The argument is also made by SOS that most of the oil floating on the surface of the ocean today is of natural origin, not industrial, and that therefore our enemy is really natural seepage. It is true that natural oil seepage may be the major source of oil in the ocean: to what degree is uncertain. However, labeling this natural floating oil to be pollution is not so simple. Ecosystems have adapted to ongoing hydrocarbon seepage as they have done at Coal Oil Point. On the other hand, a sudden accidental spill of even a small magnitude is something that natural systems experience as acute stress and could have far greater impact than continual natural sources.
The Coal Oil Point field emits gases that are classified as noxious air pollutants and precursors to ozone. These are likely of large magnitude offshore but are highly dispersed once they blow onshore to Goleta. That area is rarely beyond state or federal air quality (ozone) standards according to our county monitoring records.
Our 1999 UCSB studies were made on a special case of marine seeps; one of the worlds’ most active. However, these seeps occur over a limited area. To extrapolate the findings of our studies beyond the Coal Oil Point area can not yet be substantiated, and there are many reasons to caution against generalizing our study results to the greater Santa Barbara Channel, much less to the California continental shelf.
Bruce P. Luyendyk
Professor of Marine Geophysics
UC Santa Barbara
 Quigley, D. C., J. S. Hornafius, B. P. Luyendyk, R. D. Francis, J. F. Clark, and L. Washburn (1999), Decrease in Natural Marine Hydrocarbon Seepage near Coal Oil Point, California Associated with Offshore Oil Production, Geology, 27 (11), 1047-1050.
 Hornafius, J. S., D. C. Quigley, and B. P. Luyendyk (1999), The world’s most spectacular marine hydrocarbons seeps (Coal Oil Point, Santa Barbara Channel, California): quantification of emissions, Journal Geophysical Research - Oceans, 104 (C9), 20703-20711.
To further clarify this issue and point out some of the mis-representations by SOS, Get Oil Out has published a fact sheet which states:
Myth 1: Seeps are the largest source of air pollution in SB County.
The Truth: While seeps are a natural source of air pollution, they make up a relatively small portion of the pollution in SB County. SB Air Pollution Control District 2002 estimates indicate that seeps contribute only 11% of the total ozone precursor pollutant emissions while anthropogenic sources contribute about 59% and vegetation contributes 29%. Similarly, while seeps do emit methane gas into the water column, research suggests that only 1% actually enters the atmosphere (Mau et al. 2007). The rest is transported below the surface and degraded by bacteria.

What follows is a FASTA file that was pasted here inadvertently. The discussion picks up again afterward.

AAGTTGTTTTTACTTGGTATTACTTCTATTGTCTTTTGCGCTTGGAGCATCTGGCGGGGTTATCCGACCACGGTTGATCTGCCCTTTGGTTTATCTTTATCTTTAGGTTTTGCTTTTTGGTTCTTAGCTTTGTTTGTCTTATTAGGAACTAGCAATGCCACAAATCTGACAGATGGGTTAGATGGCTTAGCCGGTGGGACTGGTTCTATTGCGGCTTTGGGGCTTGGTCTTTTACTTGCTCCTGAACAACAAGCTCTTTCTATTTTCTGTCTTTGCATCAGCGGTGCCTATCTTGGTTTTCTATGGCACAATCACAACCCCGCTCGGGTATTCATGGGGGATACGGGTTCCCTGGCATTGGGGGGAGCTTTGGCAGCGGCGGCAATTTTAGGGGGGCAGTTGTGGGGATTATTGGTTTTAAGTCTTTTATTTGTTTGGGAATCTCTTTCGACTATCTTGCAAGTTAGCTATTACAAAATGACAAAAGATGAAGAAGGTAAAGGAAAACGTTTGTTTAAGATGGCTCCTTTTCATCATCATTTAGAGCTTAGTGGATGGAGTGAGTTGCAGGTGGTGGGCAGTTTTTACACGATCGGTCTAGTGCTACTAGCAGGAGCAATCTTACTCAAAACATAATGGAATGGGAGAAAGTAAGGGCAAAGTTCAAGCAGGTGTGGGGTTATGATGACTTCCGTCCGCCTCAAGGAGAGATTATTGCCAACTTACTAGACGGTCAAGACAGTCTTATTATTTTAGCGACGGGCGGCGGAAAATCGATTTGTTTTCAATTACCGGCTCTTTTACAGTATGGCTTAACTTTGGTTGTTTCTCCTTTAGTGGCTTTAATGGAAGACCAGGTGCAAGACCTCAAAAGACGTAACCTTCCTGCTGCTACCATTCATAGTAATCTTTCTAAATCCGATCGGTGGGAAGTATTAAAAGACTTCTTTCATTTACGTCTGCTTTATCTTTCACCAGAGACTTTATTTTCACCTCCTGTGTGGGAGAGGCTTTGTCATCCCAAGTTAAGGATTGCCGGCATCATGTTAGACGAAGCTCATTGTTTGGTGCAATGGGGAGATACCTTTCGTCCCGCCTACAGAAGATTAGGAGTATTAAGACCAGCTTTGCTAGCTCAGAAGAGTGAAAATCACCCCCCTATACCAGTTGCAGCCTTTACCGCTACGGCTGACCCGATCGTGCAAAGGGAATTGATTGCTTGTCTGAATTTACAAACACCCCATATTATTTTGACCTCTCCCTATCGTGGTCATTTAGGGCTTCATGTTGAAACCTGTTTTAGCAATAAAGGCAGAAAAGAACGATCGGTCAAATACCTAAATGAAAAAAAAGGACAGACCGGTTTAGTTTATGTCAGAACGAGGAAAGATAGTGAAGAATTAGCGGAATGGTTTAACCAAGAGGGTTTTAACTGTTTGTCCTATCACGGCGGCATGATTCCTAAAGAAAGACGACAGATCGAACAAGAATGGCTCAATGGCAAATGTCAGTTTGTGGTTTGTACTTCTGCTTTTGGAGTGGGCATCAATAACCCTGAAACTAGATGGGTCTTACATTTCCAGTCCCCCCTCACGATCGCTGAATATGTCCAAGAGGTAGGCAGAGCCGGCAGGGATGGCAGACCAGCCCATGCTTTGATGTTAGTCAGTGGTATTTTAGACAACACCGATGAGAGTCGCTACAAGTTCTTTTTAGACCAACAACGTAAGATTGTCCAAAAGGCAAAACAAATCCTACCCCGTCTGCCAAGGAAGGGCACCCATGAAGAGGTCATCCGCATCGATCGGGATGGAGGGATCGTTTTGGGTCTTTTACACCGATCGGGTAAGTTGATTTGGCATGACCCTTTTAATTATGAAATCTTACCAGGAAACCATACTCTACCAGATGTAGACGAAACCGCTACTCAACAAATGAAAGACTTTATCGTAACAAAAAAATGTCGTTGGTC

Myth 2: Seeps negatively affect water quality and marine organisms.
The Truth: Most of the hydrocarbons released by seeps dissolve, disperse or biodegrade without a detectable impact on water quality and marine ecosystems (Mau et al. 2007). In fact, marine life in seep communities is adapted to elevated hydrocarbon levels and seep oil that reaches the surface forms slicks so thin it is harmless to marine animals (Science Daily 2000). The California State Lands Commission states that artificial oil spills are much “more acutely toxic than the slow discharge of hydrocarbons from naturalseafloor seeps” (CSLC 2008).
Myth 3: All the tar on SB beaches comes from natural seeps.
The Truth: While a portion of the tar on SB beaches comes from seeps, it is impossible to conclude that all beach tar is attributable to natural seepage because samples collected from natural seepage can’t be differentiated from Platform Holly oils (Lorenson et al. 2004, as cited in CSLC 2008). This implies that artificial sources of oil, such as leakage from platforms and ships, also contribute to tar.
Myth 4: Increased offshore oil production will reduce natural seepage.
The Truth: Increased offshore drilling has not been proven to decrease seepage and could actually increase seepage. (See Below) The suggestion that increased oil production will reduce natural seepage is based on the misinterpretation of a single study that reported a 50% reduction in seepage between 1973 and 1995 in a 1 km2 area immediately around Platform Holly (Quigley et al. 1999). The study’s authors propose that this decrease is a result of oil production at Platform Holly but caution that their evaluation is limited by a small study area and thus that a “change in seep distribution farther from Holly is unknown.” There is no evidence of an overall decline in seepage in the greater Coal Oil Point seep field. The decline attributed to drilling is too limited relative to the entire seep field to conclude that increased drilling will result in decreased seepage (Ger 2003). Furthermore, no significant changes in seepage between 1996 and 1999 have been found (Luyendyk and Egland 2001, as cited in Del Sontro 2006) even though oil production continued. In fact, drilling practices may increase seepage. A common practice in oil production is the injection of fluids or gas created during production back intoreservoirs in order to maintain pressure to force more oil and gas out. This practice can contribute to natural seepage. For example, one of the stated impacts of the recently proposed Venoco Ellwood Full Field Development Project is increased natural oil and gas seepage as a result of waste water reinjection into formations that contribute to natural seepage (DEIR p. 4.1-27). Accidents due to oil production can also increase seepage. For instance, seepage in the vicinity of Platform A is attributed to a blowout caused by well drilling which resulted in fissures forming on the sea floor and expelling oil (Wilkinson 1973).